Jugular Venous Pressure (JVP). Systemic venous pressure is much lower than arterial pressure. Although venous pressure ultimately depends on left ventricular contraction, much of this force is dissipated as blood passes through the arterial tree and the capillary bed. Walls of veins contain less smooth muscle than walls of arteries, which reduces venous vascular tone and makes veins more distensible. Other important determinants of venous pressure include blood volume and the capacity of the right heart to eject blood into the pulmonary arterial system. Cardiac disease may alter these variables, producing abnormalities in central venous pressure. For example, venous pressure falls when left ventricular output or blood volume is significantly reduced; it rises when the right heart fails or when increased pressure in the pericardial sac impedes the return of blood to the right atrium. These venous pressure changes are reflected in the height of the venous column of blood in the internal jugular veins, termed the jugular venous pressure or JVP.
Pressure in the jugular veins reflects right atrial pressure, giving clinicians an important clinical indicator of cardiac function and right heart hemodynamics. Assessing the JVP is an essential, though challenging, clinical skill. The JVP is best estimated from the internal jugular vein, usually on the right side, since the right internal jugular vein has a more direct anatomic channel into the right atrium.
The internal jugular veins lie deep to the sternomastoid muscles in the neck and are not directly visible, so the clinician must learn to identify the pulsa-
tions of the internal jugular vein that are transmitted to the surface of the neck, making sure to carefully distinguish these venous pulsations from pulsations of the carotid artery. If pulsations from the internal jugular vein cannot be identified, those of the external jugular vein can be used, but they are less reliable.
To estimate the level of the JVP, you will learn to find the highest point of oscillation in the internal jugular vein or, if necessary, the point above which the external jugular vein appears collapsed. The JVP is usually measured in vertical distance above the sternal angle, the bony ridge adjacent to the second rib where the manubrium joins the body of the sternum.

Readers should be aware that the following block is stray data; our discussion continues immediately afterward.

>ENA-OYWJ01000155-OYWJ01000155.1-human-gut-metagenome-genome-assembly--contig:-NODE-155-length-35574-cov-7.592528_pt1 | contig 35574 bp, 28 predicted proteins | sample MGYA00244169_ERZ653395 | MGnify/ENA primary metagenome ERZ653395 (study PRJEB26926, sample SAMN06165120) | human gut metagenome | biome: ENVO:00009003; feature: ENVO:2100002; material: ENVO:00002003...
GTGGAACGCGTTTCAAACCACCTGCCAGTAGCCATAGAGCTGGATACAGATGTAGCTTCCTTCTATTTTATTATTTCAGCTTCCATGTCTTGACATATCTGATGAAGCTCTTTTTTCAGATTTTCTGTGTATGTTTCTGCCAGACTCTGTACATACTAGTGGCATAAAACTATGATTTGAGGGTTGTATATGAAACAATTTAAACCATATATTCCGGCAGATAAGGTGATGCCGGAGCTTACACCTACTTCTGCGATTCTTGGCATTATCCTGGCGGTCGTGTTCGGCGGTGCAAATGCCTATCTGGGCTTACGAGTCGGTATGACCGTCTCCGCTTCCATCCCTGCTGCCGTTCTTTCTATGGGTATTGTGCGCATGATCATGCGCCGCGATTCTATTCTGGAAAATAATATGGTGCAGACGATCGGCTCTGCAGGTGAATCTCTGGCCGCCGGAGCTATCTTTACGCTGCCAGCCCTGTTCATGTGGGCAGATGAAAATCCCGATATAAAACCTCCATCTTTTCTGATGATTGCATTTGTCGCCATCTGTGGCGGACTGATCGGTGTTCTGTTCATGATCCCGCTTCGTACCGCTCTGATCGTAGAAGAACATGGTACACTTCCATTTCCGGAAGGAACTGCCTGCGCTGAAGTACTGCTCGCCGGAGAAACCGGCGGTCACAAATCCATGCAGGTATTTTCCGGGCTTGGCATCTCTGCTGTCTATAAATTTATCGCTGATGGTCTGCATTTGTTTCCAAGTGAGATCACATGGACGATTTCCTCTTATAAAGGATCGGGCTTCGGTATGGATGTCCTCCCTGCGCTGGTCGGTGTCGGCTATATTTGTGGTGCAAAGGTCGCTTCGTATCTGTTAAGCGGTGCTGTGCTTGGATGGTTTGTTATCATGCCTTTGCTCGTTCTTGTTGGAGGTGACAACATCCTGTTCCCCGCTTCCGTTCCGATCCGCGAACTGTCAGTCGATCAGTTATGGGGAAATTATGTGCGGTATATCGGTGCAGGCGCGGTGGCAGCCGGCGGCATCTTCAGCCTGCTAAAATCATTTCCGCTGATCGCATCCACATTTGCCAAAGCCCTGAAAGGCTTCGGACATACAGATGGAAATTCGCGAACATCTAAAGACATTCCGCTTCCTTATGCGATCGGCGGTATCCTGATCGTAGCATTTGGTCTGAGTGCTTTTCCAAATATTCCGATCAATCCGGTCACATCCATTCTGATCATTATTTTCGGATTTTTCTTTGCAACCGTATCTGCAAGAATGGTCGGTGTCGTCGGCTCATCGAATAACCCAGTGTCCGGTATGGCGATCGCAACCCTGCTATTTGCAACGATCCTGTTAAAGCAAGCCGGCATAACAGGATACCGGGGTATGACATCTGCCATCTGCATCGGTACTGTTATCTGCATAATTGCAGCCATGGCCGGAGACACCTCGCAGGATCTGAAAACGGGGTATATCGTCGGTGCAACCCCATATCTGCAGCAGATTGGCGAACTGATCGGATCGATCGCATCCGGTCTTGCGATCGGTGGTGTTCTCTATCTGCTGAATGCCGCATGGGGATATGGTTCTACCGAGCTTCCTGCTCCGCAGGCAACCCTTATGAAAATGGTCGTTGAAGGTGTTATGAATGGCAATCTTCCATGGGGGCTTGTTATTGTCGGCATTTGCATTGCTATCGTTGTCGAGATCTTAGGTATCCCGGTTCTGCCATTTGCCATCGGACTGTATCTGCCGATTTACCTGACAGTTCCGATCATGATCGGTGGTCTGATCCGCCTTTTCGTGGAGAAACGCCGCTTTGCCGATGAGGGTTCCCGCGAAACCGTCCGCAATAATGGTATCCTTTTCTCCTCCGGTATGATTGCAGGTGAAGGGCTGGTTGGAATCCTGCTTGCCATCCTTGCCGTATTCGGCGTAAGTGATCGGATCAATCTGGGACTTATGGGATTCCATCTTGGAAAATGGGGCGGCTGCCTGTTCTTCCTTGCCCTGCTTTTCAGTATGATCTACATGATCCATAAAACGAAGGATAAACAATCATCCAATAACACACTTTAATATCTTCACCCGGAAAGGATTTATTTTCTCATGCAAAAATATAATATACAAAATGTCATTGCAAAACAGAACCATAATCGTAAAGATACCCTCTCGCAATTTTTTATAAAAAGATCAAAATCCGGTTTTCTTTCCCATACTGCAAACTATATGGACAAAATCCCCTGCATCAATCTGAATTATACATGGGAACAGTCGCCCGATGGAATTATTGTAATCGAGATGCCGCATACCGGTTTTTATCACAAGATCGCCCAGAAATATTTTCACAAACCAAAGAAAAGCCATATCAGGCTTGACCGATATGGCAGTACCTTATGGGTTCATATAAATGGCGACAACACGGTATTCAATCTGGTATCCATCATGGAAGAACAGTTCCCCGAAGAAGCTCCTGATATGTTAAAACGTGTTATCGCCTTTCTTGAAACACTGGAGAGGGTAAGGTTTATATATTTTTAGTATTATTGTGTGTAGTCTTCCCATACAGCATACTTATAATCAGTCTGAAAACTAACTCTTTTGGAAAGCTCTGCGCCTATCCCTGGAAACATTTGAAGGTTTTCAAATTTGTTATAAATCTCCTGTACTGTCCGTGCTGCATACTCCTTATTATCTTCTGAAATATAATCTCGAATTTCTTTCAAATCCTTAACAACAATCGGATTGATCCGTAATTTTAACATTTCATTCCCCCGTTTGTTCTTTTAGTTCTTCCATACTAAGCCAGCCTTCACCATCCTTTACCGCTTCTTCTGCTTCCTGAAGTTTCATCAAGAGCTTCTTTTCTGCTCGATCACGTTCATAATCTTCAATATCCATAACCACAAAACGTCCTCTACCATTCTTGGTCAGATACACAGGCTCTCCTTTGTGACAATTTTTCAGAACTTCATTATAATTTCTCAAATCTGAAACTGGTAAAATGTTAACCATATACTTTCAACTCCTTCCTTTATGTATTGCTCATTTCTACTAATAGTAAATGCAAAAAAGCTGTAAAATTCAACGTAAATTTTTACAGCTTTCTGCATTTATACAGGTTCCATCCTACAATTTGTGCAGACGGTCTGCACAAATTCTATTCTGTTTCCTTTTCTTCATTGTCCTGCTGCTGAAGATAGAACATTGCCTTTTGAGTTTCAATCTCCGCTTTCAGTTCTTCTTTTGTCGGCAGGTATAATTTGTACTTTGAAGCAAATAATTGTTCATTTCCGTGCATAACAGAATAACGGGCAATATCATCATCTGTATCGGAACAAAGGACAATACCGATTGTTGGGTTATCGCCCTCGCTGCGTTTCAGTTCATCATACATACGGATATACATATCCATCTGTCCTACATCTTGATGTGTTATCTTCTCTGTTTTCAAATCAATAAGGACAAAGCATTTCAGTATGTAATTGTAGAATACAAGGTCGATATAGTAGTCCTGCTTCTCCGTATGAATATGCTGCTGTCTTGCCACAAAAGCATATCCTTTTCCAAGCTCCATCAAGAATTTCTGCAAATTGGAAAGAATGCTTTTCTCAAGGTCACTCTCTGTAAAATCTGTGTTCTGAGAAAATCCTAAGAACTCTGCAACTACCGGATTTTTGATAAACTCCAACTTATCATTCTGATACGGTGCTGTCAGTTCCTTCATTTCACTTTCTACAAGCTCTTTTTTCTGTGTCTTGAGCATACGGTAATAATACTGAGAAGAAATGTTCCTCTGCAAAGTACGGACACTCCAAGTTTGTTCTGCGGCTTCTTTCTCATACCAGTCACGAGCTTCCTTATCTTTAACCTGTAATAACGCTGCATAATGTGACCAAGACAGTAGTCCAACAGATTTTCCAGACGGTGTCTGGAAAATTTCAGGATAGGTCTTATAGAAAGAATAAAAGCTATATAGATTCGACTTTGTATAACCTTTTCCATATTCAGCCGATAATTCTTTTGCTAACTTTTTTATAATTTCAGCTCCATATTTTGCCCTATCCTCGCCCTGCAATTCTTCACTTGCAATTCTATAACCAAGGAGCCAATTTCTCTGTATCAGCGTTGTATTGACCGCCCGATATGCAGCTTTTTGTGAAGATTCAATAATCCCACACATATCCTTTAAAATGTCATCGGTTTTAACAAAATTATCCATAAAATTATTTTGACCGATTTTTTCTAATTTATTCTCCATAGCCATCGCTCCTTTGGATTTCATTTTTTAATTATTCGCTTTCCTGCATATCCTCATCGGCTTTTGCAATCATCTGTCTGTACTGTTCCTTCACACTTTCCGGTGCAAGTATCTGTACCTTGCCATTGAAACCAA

Study the illustrations below very carefully. Note that regardless of the patient's position, the sternal angle remains roughly 5 cm above the right atrium. In this patient, however, the pressure in the internal jugular vein is somewhat elevated.
■ In Position A, the head of the bed is raised to the usual level, about 30°, but the JVP cannot be measured because the meniscus, or level of oscillation, is above the jaw and therefore not visible.
■ In Position B, the head of the bed is raised to 60°. The "top" of the internal jugular vein is now easily visible, so the vertical distance from the sternal angle or right atrium can now be measured.
■ In Position C, the patient is upright and the veins are barely discernible above the clavicle, making measurement untenable.
Note that the height of the venous pressure as measured from the sternal angle is the same in all three positions, but your ability to measure the height of the column of venous blood, or JVP, differs according to how you position the patient. Jugular venous pressure measured at more than 4 cm above the sternal angle, or more than 9 cm above the right atrium, is considered elevated or abnormal. The techniques for measuring the JVP are fully described in Techniques of Examination on pp. - .
Jugular Venous Pulsations. The oscillations that you see in the internal jugular veins (and often in the externals as well) reflect changing pressures within the right atrium. The right internal jugular vein empties more directly into the right atrium and reflects these pressure changes best.
Careful observation reveals that the undulating pulsations of the internal jugular veins (and sometimes the externals) are composed of two quick peaks and two troughs.
The first elevation, the a wave, reflects the slight rise in atrial pressure that accompanies atrial contraction. It occurs just before the first heart sound and before the carotid pulse. The following trough, the x descent, starts with atrial relaxation. It continues as the right ventricle, contracting during systole, pulls the floor of the atrium downward. During ventricular systole, blood continues to flow into the right atrium from the venae cavae. The tricuspid valve is closed, the chamber begins to fill, and right atrial pressure begins to rise again, creating the second elevation, the v wave. When the tricuspid valve opens early in diastole, blood in the right atrium flows passively into the right ventricle and right atrial pressure falls again, creating the second trough or y descent. To remember these four oscillations in a somewhat oversimplified way, think of the following sequence: atrial contraction, atrial relaxation, atrial filling, and atrial emptying. (You can think of the a wave as atrial contraction and the v wave as venous filling.)
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